On campus, the students are not motivated to work hard in order to get a good job to pay off their loans and live on their own. At Calvin, I routinely have conversations with friends about the future and how we plan on providing for ourselves, including paying off our debt. While I wish I didn’t have student loans, they do keep me aware of how much I am paying for my education and make me appreciate it more. Because the students at York St. John do not pay as much for their education, they do not seem to take it as seriously. Several of them have commented on how hard the Calvin students work on their studies. I have had at least two students here say to me, “Oh, I wish I had your American work ethic. I can’t believe how hard you try in school. I wish I could do that, but I just don’t have your drive.” I want to tell them that they can have that same drive, but it is almost pointless, because none of the students need that kind of drive to succeed at a school with such incredibly low standards. The first-year students here are graded only by pass or fail, which does nothing to motivate them to get good grades. There is something in British culture that does not push its young people to work hard in order to ensure that they have a good future ahead. In some ways, the people seem less materialistic and do not seem as absorbed with the mentality that buying that one thing will bring happiness. The people here seem content with less, especially in terms of objects and space. They do not work for the nice car and nicer house, at least not with the same kind of zeal I see in a typical American. From what I can tell, pub culture is prevalent here because the British are less inclined to entertain guests in their own homes. So, unlike Americans, they are not as preoccupied with showing off their wealth and status, tending to spend their money on socializing in pubs over material goods.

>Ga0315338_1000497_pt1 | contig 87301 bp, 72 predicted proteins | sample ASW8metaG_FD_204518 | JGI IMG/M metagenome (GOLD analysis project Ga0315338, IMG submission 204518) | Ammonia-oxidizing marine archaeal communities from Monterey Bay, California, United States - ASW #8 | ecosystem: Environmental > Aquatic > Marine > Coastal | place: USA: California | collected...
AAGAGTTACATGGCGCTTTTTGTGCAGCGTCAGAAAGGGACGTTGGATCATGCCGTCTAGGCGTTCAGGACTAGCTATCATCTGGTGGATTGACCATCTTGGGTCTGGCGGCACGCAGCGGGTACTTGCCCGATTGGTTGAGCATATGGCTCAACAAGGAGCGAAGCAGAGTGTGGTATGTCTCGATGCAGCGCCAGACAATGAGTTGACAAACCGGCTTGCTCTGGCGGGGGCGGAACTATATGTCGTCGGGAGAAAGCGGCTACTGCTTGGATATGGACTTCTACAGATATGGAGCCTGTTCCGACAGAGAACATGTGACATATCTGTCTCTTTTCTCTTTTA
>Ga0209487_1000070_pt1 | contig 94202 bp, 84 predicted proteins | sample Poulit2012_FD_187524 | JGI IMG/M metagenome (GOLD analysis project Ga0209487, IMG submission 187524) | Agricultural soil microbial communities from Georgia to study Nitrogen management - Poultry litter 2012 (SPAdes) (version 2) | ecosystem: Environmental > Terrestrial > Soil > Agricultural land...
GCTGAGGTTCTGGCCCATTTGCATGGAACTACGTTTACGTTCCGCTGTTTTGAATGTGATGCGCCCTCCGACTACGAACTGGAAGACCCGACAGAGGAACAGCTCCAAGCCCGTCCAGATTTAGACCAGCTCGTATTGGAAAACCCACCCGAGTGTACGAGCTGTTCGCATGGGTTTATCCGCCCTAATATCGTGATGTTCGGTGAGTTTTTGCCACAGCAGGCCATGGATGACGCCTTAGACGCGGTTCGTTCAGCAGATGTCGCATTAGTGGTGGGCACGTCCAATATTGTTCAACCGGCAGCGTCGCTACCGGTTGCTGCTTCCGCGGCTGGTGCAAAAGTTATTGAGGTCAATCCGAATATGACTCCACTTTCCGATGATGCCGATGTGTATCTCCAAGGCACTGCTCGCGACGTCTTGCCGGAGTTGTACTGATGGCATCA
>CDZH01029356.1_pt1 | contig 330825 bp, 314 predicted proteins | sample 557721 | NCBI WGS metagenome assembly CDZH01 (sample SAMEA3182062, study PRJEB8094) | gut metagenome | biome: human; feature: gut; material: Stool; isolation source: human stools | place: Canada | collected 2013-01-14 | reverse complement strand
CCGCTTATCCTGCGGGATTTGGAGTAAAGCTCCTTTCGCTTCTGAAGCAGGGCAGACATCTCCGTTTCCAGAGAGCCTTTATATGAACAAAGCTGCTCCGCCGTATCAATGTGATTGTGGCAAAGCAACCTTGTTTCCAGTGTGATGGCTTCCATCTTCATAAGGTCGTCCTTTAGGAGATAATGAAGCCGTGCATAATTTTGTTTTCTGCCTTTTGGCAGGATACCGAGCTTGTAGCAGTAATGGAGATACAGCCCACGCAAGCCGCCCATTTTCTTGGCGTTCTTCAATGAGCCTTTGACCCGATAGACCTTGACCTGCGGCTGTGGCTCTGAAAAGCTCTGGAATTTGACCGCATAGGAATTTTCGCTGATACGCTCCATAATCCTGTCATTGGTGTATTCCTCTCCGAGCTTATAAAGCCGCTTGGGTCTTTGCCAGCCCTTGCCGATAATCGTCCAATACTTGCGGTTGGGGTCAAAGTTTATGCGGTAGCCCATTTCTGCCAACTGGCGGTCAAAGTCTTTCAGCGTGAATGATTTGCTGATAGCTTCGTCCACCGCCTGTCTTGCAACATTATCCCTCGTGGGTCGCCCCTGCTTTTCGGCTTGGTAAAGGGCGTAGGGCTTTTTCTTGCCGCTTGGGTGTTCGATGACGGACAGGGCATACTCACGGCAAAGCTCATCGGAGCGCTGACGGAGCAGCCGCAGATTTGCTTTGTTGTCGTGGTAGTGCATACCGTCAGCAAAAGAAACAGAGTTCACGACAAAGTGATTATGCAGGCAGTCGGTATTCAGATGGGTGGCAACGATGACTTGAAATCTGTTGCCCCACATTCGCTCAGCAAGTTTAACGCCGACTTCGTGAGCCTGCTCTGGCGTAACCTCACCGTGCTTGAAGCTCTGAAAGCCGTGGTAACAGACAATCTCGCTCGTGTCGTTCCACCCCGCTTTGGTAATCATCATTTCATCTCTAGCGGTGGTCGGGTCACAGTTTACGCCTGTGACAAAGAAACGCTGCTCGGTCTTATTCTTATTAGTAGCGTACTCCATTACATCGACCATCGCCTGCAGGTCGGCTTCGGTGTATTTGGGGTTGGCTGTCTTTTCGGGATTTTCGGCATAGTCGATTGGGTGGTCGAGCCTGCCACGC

After reflecting on different aspects of the British work ethic, I can see both good and bad sides to it. While citizens seem less concerned with consumerism, the people of Britain, particularly in the younger generation, are not motivated to provide a future for themselves, or for their country. I am curious to learn if this is a continuing theme or just an anomaly of the current generation.